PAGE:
The History Of New York

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Originally in the history of New York, the island of Manhattan was inhabited by Indians. In 1524 they encountered the Italian Giovanni da Verrazzano, the first European who explored the port of New York. But it was the Englishman Hudson who would map the area in the early 17th century. He also borrowed his name on the river that flows into New York.

In 1621 the first Dutch fur traders arrived on the island of Manhattan. The Dutch called the place New-Amsterdam. The area in which they worked was called New Netherlands. Peter Minuit, governor of New Netherlands bought Manhattan in 1626 for some fake pearls of the Indians.

In 1664 the English conquered the area. After a short period of time in Dutch owned by governor Peter Stuyvesant, the city was transferred to the English language ten years later for the last time. New Amsterdam was now called the Province of New York, as a tribute to the Duke of York, who had the power.


Image courtesy of: U.S. Embassy The Hague

Around 1776, the present city of New York formed the scene of the New York Campaign, a series of battlefields in the American War of Independence, with the English taking a shot against an American army led by George Washington. There were a lot of deaths, especially among American prisoners of war. In 1783, the British troops eventually left the city.


Image courtesy of: refusetocooperate

The United States became independent, with New York as the first capital. In 1787 George Washington was inaugurated as the first president in the city. New York became an important economic center, thanks to the opening of the Erie Canal. So the population grew explosive. From 1840 New York was flooded by poor Irish immigrants who were in flight for the crisis in their homeland.

After The Civil War

After the American Civil War, a bloody war between the northern and southern states, there were, even more, immigrants from Europe and also from Asia. New York became the first stop for thousands who sought a better life in America. The immigrants, who lived in barren circumstances, made crime and gang formation common. It was a period that was characterized by revolutions and the formation of unions.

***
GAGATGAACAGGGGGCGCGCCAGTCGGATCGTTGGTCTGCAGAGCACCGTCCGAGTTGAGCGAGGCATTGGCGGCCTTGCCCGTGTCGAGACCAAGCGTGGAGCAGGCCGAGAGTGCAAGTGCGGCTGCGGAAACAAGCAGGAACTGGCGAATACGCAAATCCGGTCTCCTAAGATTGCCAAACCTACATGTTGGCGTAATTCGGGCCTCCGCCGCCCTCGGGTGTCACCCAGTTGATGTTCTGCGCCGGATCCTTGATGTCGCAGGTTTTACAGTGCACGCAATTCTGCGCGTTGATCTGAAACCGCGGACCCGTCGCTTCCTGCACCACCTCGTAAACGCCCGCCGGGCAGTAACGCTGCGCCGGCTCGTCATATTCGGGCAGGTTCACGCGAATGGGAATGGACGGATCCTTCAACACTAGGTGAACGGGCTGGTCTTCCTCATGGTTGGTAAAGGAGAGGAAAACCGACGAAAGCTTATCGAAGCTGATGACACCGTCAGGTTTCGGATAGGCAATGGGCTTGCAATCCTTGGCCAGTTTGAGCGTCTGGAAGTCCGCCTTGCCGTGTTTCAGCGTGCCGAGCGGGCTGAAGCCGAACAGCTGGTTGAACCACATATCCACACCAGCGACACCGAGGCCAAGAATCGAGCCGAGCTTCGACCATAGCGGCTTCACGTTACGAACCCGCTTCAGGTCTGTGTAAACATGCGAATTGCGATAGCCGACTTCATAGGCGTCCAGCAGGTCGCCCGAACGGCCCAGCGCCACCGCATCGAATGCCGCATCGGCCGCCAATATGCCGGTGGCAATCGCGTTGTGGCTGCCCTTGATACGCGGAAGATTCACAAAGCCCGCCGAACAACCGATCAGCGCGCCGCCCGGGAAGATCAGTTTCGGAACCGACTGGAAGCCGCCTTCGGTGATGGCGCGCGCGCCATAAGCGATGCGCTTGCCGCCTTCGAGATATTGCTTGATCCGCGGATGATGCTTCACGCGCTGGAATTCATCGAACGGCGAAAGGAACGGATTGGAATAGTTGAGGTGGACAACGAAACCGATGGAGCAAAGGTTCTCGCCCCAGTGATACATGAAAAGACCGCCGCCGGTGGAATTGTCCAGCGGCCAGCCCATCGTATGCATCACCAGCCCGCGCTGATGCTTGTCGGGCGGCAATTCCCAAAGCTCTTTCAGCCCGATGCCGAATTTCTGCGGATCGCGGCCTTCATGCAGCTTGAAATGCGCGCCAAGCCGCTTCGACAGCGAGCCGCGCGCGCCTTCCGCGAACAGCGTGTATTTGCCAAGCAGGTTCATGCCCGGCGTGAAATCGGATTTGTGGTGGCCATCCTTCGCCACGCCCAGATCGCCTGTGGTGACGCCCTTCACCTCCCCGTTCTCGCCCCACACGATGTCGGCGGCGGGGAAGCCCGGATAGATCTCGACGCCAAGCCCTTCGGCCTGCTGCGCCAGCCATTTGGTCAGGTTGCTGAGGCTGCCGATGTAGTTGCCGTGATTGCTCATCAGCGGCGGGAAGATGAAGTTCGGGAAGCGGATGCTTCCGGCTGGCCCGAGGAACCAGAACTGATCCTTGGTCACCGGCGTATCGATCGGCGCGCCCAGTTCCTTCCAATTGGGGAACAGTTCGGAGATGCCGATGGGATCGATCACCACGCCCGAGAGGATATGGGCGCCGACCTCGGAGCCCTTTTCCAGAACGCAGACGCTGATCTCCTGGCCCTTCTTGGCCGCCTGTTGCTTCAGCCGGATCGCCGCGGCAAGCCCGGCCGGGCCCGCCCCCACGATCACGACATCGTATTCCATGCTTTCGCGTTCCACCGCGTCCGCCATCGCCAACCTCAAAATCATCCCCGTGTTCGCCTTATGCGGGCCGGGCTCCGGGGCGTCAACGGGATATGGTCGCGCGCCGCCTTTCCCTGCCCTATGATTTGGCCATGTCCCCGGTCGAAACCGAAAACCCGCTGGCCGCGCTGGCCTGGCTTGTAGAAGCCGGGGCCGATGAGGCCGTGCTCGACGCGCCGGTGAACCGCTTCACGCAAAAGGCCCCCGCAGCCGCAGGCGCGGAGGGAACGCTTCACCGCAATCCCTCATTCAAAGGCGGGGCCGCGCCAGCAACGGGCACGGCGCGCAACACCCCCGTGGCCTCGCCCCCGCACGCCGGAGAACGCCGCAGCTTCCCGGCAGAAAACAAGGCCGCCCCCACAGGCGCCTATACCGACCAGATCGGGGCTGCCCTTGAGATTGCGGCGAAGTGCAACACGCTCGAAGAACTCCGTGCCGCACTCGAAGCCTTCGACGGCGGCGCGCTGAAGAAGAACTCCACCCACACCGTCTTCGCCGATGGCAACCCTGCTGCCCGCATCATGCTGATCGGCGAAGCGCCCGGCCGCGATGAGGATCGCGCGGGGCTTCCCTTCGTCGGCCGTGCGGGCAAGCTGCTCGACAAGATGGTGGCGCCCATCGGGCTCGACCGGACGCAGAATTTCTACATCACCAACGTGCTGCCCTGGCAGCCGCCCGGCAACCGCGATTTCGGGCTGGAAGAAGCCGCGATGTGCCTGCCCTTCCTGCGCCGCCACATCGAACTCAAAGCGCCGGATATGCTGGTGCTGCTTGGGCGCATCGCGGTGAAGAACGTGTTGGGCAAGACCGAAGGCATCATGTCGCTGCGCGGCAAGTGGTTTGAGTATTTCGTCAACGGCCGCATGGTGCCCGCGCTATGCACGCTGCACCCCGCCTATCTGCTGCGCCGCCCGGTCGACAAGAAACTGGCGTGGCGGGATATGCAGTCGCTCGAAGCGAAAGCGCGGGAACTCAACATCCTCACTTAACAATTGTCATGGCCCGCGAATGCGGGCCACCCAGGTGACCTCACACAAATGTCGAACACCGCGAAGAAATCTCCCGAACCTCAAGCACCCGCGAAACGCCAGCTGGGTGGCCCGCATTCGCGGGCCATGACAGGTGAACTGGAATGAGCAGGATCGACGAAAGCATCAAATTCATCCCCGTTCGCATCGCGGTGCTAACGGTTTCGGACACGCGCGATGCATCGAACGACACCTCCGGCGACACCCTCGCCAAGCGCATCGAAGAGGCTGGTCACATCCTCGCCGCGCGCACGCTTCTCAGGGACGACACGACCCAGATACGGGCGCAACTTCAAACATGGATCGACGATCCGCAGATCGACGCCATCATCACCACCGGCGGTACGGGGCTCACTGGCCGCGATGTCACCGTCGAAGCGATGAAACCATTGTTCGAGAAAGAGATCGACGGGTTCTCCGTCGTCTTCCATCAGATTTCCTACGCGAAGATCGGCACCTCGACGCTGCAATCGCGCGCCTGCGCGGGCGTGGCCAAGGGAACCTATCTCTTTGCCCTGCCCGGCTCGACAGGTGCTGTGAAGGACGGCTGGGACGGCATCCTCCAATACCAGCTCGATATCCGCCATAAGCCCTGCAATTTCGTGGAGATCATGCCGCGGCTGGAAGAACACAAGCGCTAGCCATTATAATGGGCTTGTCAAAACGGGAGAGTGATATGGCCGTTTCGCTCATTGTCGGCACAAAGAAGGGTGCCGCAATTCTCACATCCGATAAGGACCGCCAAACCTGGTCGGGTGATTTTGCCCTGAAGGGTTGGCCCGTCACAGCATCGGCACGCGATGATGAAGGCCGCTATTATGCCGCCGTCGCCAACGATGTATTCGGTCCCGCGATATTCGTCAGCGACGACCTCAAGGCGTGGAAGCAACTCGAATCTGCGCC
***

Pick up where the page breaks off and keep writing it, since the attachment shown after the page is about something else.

In 1898, the modern city of New York was eventually formed. The city now consisted of five districts, including Brooklyn, which until then was an independent city. From the 1920s, many African Americans from the southern states experienced their happiness in New York. In 1925, New York became the city with most inhabitants in the world. From the 1930s, the great skyscrapers, which New York so typed, resurrected from the ground. The city experienced a great growth in the 20th century.

On September 11, 2001, New York was hit by a terrorist attack, with two aircraft breaking in the World Trade Center. Because of the collapse of the two towers, more than 3,000 people came to life. More than a decade later, the new tower One World Trade Center is at Ground Zero.

You might also like: The American Museum of Natural History in New York

More about the history here: New York Historical Society

The Big Apple: A Short History of New York City

This is a fast-paced 23-minute documentary history of New York City, narrated at rapid speed by renowned New York newscaster Bill Beutel and produced by the Museum of the City of New York. It uses archival illustrations and paintings to cover the first two centuries, photographs to cover the second half of the 19th century and film footage for the 20th century. It starts out with Henry Hudson’s landing in 1609 and concludes with the construction of Lincoln Center and the World Trade Center in the 1960s and 1970s and ethnic street festivals in the 1990s. It’s got a remarkable array of imagery. Produced in 1992.

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